Once upon a time, there was an expansion team that changed how American sports professionals thought about expansion teams. The Seattle Sounders did everything right in 2009. Atlanta United is doing all of that, and more, at least to start 2017. Friday night (7:00 p.m., FS1) is the first time that AUFC will visit CenturyLink Field. Both teams will be depleted due to international call-ups, and Atlanta will be flying across the country on short rest.
Dirty South Soccer’s Haris answers Three Questions.
SaH: How has Tata Martino adapted to MLS so quickly?
DSS: Well, it's still early. However, I think Martino was given an ample amount of time to bring in players he was familiar with from the Primera Division in Argentina (Leandro Gonzalez Pirez, Yamil Asad) and CONMEBOL qualifying (Josef Martinez, Miguel Almiron, Carlos Carmona). Credit should also be given to Darren Eales, Carlos Bocanegra, and the rest of the front office for their dedication to fully understand all the nutty MLS transfer rules. They were all for tailoring the squad in the way Tata wanted.
Martino has also embraced the decrease in media pressure that comes with coaching an MLS team rather than Barcelona or Argentina. He's gone on record saying the media made his love for coaching a lot less enjoyable, and that being in Atlanta has taken plenty of weight off his shoulders. So, perhaps it's not necessarily that he's adapted to MLS, but that he's more comfortable with MLS than other places he has coached.
SaH: Has anyone figured out how to slow down Miguel Almiron yet?
DSS: Honestly, no. Now, three matches is a very small sample size, but the only thing that's really slowed Almiron down to start the season is Almiron. His dribbling and ability to keep the ball from other midfielders is fun to watch, his passing is incredible at times, and he's capable of wonderful strikes. If I had to point out one negative, sometimes Almiron has a tendency to get unnecessarily flashy. A flashback of the New York Red Bulls match comes to mind, as he tried to chip Luis Robles 1-on-1 rather than evade Robles for the tap-in. I feel silly for telling a professional how to do his job, and Almiron is certainly capable of pulling off a magnificent chip. Once in a while though, he attempts to wow the crowd when we'd be satisfied with a goal.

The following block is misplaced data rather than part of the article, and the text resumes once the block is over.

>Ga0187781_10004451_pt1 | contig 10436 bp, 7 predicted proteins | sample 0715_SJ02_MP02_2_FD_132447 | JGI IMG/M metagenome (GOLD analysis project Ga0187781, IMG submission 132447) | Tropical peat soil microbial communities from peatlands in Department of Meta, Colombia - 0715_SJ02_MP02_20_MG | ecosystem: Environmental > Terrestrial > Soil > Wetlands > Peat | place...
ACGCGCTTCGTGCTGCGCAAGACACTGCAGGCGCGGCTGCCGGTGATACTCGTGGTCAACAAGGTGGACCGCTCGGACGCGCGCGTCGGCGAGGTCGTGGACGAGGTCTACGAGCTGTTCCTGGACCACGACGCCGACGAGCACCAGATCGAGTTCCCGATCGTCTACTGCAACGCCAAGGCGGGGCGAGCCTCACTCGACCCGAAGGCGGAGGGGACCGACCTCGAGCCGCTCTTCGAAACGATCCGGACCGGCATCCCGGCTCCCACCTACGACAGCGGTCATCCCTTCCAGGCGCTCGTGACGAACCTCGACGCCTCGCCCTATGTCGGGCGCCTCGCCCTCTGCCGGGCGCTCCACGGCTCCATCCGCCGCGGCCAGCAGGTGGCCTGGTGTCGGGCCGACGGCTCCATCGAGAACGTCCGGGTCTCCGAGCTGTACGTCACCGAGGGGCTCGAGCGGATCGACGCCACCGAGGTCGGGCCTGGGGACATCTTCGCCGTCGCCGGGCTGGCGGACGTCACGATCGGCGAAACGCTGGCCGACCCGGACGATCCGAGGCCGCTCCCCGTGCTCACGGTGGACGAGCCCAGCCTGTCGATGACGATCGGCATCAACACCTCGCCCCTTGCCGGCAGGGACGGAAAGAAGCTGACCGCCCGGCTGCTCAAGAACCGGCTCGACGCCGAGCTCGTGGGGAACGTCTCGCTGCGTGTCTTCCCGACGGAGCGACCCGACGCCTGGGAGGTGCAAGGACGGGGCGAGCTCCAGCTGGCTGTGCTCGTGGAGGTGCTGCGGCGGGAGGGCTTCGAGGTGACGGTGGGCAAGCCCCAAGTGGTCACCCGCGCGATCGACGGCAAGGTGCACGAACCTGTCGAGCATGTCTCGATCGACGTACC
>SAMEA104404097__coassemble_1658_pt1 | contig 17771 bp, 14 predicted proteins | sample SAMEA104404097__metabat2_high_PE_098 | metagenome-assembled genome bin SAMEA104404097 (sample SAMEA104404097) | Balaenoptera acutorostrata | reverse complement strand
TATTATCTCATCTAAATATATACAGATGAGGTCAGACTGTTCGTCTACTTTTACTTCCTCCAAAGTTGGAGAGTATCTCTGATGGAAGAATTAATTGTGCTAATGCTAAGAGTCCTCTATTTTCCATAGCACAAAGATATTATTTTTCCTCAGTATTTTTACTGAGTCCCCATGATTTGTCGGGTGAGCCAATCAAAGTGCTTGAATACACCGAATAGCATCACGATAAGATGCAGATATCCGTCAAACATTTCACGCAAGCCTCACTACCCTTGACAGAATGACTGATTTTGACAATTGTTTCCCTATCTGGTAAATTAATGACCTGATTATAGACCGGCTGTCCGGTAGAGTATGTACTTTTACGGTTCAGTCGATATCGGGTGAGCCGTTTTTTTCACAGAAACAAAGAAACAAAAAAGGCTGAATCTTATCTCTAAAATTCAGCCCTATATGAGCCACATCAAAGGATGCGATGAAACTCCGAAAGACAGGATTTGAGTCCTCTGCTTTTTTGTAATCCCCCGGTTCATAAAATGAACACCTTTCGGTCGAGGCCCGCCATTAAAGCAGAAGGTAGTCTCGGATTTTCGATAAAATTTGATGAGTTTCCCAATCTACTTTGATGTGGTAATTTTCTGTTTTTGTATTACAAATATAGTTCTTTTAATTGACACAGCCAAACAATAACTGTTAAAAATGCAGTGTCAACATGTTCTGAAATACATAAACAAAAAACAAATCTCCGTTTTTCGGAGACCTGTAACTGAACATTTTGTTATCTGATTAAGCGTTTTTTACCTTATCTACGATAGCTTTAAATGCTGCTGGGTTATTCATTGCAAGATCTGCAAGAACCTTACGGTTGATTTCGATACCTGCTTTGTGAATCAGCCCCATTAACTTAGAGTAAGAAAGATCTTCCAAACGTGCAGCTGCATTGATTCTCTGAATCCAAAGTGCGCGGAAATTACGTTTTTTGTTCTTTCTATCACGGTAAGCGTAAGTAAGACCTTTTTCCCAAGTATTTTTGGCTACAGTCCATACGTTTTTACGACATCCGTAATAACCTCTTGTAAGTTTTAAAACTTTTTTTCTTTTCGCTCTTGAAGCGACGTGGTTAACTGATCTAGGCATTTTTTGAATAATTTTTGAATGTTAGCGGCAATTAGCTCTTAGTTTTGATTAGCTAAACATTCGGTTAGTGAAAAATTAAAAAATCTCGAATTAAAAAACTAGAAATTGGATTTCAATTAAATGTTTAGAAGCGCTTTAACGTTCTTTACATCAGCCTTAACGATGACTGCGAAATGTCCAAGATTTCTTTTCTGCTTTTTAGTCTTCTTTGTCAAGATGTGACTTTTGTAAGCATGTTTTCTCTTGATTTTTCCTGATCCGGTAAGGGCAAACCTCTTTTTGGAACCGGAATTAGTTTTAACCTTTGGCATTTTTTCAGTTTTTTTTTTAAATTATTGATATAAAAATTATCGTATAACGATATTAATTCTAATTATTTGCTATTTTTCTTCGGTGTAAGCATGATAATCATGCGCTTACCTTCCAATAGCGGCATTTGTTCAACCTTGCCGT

SaH: Much of the focus is on Atlanta's attack, but how does the defense work?
DSS: The defense has done a surprisingly good job to start the season. Heading into an inaugural campaign, most immediately assumed the backline would struggle simply because none of the defenders have played together before. That, for the most part, has not been the case.
Greg Garza has arguably been the best left back in MLS so far, with two consecutive Team of the Week honors. Martino loves to get the fullbacks upfield, but each plays a different role when joining the attack. Garza likes to make overlapping runs or cut into midfield, while former Sounder Tyrone Mears prefers to cross the ball into the box. It's an interesting contrast and one that makes Atlanta tougher to defend.
Meanwhile, our centerback pairing didn't have a whole lot of work to do the past two matches against a very poor Minnesota United and a 10-man Chicago Fire. However, I still think Leandro Gonzalez Pirez will be considered one of the best defenders in MLS by season's end. He alone completed more passes than Chicago did two weeks ago. Pirez is a tank, but can also pass downfield to a sprinting winger at a moment's notice.